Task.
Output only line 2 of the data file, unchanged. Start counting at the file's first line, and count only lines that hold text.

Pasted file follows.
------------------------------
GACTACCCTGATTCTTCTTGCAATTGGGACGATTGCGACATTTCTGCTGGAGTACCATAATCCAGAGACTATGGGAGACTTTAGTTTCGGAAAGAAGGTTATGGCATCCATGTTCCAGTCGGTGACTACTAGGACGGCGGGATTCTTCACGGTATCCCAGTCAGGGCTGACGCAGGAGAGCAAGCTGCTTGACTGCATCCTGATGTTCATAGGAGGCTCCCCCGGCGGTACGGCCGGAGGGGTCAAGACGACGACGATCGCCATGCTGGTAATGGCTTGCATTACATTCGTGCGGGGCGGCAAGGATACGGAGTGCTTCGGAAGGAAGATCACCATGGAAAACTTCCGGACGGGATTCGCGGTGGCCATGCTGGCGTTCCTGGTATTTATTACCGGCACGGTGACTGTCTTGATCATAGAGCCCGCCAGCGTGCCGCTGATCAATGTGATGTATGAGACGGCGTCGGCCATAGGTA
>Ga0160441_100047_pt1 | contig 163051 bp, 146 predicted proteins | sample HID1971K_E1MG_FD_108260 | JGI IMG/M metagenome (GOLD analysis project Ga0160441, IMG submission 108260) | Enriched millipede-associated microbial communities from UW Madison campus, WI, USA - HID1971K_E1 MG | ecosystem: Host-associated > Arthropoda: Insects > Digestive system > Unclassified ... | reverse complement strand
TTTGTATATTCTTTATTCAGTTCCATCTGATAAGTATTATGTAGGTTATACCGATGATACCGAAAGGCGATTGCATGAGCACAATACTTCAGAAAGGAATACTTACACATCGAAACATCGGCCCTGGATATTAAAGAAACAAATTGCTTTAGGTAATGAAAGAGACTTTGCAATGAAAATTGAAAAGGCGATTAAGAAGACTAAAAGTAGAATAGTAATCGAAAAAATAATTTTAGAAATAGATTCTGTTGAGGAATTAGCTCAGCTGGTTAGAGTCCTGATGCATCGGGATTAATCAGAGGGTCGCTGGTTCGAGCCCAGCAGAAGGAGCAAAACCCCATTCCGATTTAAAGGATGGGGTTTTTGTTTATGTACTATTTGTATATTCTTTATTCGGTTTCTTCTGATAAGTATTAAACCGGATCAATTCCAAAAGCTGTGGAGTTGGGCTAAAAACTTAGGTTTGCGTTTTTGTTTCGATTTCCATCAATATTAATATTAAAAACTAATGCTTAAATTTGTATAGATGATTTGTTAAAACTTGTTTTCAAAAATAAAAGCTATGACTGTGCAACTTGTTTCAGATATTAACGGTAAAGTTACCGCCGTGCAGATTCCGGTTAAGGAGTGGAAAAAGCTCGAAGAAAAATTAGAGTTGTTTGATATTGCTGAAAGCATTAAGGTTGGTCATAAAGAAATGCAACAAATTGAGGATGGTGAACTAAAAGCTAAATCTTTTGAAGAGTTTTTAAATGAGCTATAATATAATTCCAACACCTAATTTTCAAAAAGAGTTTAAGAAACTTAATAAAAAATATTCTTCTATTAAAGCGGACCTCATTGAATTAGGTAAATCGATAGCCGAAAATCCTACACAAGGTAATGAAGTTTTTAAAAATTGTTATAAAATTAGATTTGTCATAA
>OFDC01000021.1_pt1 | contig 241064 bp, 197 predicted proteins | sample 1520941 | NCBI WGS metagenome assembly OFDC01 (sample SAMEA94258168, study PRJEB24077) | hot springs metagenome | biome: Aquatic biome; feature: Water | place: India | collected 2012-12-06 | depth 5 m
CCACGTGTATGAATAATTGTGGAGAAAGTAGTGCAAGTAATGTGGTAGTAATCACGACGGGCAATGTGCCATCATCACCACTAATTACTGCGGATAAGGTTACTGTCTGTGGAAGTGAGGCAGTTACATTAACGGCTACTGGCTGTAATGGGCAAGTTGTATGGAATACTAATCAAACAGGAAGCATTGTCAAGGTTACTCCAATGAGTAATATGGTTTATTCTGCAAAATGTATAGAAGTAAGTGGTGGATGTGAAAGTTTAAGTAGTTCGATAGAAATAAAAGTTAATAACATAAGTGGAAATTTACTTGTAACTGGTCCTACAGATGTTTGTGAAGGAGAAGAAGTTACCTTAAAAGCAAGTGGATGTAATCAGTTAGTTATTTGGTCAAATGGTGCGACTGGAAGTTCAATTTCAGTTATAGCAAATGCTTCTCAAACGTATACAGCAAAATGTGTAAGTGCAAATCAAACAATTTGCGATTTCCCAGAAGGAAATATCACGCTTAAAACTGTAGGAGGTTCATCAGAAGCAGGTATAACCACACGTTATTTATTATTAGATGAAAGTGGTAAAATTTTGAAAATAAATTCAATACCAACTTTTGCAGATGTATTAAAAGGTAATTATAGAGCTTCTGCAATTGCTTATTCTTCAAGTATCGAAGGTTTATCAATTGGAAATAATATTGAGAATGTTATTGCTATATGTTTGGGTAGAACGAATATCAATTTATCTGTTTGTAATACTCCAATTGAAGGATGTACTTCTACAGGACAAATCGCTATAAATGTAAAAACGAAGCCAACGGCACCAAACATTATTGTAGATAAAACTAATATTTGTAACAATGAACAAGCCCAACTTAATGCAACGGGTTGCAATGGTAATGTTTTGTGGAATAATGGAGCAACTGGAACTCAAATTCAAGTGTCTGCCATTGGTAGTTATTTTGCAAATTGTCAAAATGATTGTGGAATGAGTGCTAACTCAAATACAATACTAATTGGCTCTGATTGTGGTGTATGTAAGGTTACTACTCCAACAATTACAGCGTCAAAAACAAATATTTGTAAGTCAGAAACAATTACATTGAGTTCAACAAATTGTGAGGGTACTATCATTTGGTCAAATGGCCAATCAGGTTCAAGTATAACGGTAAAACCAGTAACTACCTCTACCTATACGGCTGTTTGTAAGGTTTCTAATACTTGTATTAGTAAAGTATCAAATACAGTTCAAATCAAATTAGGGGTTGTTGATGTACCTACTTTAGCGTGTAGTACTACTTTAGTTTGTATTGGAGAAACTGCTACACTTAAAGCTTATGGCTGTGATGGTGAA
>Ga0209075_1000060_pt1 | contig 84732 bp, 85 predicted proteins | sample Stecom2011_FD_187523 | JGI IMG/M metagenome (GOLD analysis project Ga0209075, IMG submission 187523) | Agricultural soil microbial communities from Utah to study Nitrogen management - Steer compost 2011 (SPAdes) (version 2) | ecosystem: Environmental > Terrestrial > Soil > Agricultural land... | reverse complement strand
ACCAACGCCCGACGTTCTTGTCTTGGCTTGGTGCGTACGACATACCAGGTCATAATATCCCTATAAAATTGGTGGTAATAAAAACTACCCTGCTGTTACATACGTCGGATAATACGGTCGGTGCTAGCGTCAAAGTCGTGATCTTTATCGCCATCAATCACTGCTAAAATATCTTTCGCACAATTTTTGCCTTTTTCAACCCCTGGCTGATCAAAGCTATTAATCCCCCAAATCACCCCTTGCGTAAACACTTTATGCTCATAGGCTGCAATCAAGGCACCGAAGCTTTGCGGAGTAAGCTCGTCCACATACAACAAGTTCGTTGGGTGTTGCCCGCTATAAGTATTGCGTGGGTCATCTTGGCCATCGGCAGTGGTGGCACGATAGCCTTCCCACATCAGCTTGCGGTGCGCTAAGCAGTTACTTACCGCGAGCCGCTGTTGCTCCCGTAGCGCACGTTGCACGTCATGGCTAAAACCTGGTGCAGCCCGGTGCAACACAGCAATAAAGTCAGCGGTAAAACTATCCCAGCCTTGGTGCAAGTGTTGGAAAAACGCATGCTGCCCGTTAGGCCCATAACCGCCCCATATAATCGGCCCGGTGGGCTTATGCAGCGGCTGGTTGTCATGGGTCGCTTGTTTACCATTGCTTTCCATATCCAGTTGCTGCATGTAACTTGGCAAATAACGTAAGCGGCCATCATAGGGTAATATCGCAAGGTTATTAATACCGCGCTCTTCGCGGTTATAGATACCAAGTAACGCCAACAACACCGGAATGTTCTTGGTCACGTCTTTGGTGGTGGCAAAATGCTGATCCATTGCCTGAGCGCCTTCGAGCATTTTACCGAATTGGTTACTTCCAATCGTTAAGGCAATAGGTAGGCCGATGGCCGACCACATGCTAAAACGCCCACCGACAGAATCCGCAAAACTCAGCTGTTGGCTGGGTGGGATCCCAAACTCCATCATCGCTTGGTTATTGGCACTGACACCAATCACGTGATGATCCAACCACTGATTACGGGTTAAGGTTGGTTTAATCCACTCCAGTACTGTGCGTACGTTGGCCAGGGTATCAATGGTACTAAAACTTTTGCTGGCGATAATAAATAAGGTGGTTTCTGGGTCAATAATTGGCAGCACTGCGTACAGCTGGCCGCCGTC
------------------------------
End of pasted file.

>Ga0160441_100047_pt1 | contig 163051 bp, 146 predicted proteins | sample HID1971K_E1MG_FD_108260 | JGI IMG/M metagenome (GOLD analysis project Ga0160441, IMG submission 108260) | Enriched millipede-associated microbial communities from UW Madison campus, WI, USA - HID1971K_E1 MG | ecosystem: Host-associated > Arthropoda: Insects > Digestive system > Unclassified ... | reverse complement strand